F for Fake, the last film that Orson Welles made is a witty, poignant and fascinating examination of the nature of charlatanism and art. While one could spill ink on the reading that it is cinematically revolutionary, on the count of it being considered a cinematic essay, this will be left undiscussed for this piece.
The underlying ideas of the film are engaging and paint a compelling portrait of Welles and his lasting legacy. On the surface, the film explores the previously mentioned themes by chronicling the exploits of the famous art forger, Elmyr de Hory, whose notoriety rose substantiality due to his biographer, Clifford Irving.
Welles claims that the first hour of the picture is hundred percent true based on the available information, even amusingly in writing. The declaration sounds like a sly underhanded trick in of itself, due to the truth being presented by Hory and Irving, who intrinsically do not see themselves as wrong in their beliefs at all.
Their musings and story do raise some interesting questions that permeate the rest of the film. For one, are the so-called experts, infallible? If they are not, what does that say about how art is judged? Is Hory, really a tracer, or an artist in his own right?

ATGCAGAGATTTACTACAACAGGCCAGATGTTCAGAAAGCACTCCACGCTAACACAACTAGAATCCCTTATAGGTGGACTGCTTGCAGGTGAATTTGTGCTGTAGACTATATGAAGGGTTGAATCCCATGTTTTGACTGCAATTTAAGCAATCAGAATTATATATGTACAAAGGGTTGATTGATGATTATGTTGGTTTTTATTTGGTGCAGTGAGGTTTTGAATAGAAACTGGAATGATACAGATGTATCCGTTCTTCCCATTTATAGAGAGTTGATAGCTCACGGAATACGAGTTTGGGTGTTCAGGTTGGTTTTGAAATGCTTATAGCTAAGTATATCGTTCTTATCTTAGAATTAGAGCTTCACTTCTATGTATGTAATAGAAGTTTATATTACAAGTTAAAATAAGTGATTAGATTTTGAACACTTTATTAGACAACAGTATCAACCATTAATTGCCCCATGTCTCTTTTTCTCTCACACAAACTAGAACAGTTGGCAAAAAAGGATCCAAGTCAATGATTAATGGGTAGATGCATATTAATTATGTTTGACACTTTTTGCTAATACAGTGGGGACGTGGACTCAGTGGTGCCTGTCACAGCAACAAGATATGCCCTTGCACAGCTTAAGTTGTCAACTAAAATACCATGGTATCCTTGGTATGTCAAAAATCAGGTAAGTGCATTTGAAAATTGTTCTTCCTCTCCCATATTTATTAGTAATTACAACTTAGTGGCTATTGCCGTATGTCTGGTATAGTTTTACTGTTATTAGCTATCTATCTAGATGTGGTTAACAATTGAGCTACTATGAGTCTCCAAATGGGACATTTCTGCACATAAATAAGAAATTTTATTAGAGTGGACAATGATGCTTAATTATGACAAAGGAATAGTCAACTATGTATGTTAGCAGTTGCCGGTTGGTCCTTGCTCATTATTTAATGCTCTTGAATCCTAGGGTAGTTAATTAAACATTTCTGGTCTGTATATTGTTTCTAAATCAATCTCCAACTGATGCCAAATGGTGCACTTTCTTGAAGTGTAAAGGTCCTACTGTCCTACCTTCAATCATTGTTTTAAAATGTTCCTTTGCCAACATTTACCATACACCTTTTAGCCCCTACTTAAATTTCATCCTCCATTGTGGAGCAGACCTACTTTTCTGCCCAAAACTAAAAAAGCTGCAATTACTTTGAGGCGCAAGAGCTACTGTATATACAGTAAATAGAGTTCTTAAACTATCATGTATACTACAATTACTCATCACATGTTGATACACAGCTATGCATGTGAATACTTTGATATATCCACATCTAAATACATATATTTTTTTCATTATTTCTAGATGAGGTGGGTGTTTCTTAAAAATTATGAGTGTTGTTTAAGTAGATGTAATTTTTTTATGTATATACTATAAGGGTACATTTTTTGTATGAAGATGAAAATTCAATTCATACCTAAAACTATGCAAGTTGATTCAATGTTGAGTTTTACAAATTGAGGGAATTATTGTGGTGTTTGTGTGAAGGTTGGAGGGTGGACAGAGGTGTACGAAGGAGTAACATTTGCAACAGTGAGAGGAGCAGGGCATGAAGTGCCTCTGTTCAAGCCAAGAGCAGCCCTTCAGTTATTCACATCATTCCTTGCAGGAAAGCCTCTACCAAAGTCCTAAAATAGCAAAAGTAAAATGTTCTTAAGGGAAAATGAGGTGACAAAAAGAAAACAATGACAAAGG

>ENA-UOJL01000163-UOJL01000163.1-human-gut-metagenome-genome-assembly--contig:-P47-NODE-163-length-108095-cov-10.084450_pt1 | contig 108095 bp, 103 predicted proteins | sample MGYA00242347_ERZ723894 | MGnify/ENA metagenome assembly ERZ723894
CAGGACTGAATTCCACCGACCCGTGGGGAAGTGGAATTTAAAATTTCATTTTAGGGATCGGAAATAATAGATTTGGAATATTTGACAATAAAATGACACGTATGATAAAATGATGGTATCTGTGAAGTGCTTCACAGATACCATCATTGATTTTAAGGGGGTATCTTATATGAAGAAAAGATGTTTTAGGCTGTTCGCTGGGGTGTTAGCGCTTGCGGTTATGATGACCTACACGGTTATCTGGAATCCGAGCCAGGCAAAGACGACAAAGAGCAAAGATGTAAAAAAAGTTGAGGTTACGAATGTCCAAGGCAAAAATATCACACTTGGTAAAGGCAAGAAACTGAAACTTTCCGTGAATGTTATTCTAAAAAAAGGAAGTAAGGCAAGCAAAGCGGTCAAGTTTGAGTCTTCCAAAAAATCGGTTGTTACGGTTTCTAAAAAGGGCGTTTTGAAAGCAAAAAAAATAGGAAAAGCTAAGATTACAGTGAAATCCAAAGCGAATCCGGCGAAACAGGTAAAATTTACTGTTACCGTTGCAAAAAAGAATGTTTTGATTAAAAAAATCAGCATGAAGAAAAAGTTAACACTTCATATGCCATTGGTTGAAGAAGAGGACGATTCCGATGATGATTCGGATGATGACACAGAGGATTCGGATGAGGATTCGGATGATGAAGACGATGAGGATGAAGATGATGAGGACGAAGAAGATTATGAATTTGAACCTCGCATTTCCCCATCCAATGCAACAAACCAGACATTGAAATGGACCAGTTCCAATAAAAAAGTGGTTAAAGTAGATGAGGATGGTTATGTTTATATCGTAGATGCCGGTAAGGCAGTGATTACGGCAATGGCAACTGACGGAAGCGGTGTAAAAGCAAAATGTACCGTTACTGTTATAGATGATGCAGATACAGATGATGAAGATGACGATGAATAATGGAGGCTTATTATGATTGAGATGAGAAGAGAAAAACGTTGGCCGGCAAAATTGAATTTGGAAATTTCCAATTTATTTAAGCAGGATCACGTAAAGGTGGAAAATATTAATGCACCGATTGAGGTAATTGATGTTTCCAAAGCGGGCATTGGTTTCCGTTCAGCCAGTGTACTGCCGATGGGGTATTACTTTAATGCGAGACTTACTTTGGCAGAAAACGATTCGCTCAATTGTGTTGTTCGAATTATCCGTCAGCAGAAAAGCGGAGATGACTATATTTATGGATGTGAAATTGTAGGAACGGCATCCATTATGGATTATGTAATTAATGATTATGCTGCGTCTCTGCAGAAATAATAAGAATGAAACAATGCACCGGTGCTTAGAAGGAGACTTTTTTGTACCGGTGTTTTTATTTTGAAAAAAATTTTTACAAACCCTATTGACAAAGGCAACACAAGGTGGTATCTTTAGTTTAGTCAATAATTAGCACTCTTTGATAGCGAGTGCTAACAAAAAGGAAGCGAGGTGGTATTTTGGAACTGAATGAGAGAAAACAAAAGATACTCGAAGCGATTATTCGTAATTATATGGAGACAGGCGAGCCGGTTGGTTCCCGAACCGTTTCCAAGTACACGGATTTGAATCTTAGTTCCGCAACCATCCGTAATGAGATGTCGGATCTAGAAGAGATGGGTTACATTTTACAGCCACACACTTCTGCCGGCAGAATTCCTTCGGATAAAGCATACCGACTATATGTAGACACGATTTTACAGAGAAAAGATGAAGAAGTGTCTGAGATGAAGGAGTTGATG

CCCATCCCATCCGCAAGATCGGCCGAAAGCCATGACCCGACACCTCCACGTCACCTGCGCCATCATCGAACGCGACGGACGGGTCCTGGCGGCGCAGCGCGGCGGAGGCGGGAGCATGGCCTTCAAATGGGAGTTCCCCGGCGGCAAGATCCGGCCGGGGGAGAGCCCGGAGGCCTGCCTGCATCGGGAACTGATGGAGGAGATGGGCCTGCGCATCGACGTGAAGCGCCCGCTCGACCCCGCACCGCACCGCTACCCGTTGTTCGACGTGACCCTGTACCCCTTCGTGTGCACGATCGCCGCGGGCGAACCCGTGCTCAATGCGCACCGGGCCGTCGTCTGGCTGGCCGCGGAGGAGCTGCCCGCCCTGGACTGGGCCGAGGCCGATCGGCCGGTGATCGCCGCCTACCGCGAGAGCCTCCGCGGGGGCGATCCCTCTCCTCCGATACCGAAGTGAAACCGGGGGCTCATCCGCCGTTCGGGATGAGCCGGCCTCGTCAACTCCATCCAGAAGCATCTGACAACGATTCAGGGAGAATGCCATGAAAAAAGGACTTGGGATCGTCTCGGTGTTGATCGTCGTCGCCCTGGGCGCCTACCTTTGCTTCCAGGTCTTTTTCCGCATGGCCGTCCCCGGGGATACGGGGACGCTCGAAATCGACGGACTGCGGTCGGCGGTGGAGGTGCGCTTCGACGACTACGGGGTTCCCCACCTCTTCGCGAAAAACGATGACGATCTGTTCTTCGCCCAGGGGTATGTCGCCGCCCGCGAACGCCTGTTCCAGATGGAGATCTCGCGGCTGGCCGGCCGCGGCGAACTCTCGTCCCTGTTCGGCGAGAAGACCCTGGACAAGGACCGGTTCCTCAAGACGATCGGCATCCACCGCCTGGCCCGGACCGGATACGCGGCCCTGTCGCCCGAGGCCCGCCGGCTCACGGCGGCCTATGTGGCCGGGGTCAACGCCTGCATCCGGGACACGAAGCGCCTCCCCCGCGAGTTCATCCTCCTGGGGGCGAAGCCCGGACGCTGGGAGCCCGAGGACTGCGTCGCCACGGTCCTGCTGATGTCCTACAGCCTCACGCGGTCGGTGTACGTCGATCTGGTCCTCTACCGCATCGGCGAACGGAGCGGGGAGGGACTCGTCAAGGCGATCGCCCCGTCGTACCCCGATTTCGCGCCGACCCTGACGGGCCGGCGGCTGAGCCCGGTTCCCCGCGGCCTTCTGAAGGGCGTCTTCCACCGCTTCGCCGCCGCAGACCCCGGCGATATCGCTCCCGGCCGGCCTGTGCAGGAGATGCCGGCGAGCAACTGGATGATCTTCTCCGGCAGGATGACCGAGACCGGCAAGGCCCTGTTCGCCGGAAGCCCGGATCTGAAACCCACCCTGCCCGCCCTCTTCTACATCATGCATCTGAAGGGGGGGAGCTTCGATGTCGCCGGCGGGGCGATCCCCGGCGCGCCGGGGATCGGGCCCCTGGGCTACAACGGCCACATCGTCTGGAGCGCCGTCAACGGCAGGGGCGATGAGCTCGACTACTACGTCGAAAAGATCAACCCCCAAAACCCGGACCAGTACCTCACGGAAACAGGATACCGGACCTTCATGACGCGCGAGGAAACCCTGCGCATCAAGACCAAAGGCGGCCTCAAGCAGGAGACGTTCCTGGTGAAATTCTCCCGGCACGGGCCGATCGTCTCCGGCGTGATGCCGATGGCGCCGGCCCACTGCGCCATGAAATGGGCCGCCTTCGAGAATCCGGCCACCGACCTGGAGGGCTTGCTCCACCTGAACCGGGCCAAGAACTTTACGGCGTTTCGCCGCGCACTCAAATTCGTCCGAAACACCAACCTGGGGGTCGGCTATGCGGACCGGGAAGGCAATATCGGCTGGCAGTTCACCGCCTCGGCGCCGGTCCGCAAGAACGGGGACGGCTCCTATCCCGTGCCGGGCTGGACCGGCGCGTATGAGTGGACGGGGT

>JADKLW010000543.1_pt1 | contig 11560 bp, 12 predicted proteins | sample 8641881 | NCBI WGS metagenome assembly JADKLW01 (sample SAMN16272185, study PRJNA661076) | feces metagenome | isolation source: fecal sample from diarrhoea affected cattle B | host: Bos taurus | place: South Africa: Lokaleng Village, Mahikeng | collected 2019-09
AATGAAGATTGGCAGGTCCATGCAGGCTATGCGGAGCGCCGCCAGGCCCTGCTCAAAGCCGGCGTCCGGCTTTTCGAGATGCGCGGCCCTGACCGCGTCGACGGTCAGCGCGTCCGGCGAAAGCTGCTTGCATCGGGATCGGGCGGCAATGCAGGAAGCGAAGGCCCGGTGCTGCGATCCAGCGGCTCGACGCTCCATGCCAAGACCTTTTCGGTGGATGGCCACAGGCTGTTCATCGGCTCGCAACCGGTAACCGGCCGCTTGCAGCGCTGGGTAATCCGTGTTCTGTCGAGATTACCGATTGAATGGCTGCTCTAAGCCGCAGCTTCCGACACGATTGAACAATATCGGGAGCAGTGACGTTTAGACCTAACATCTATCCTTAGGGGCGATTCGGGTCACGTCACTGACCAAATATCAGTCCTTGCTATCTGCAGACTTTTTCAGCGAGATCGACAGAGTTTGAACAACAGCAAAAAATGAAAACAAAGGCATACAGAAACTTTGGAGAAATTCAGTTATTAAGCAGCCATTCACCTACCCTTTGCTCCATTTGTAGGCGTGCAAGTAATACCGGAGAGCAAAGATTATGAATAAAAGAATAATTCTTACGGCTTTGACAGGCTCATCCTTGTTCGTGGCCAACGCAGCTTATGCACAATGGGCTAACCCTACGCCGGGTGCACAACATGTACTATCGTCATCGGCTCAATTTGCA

These quandaries truly become potent when Welles turns the focus away from Hory and Irving and becomes self-reflective about his long career. We are treated to many stories, where Welles illustrates why he is a charlatan, including the surreal and hysterical reaction to his famous 1938, War of the Worlds radio broadcast.
However, the masterstroke of the film comes at the end. Welles expounds upon a forger of Picasso’s paintings, who debates with the famous painter on his death bed, the new found fame he will acquire. The forger and dying man turn out to be fictitious. The section illustrates how an audience can be made to believe in whatever the filmmaker wants to them believe because of the convincing nature of the storyteller and the ignorance of the situation in question.
Irving in one of his many interviews remarks that what truly makes an artist is that they have a vision. F for Fake is a testament that Orson Welles is a true cinematic artist for all time. He has delivered his most personal film to date with his usual wit, insight and commanding grasp of the cinematic language that has always made him stand out as a towering figure in film history.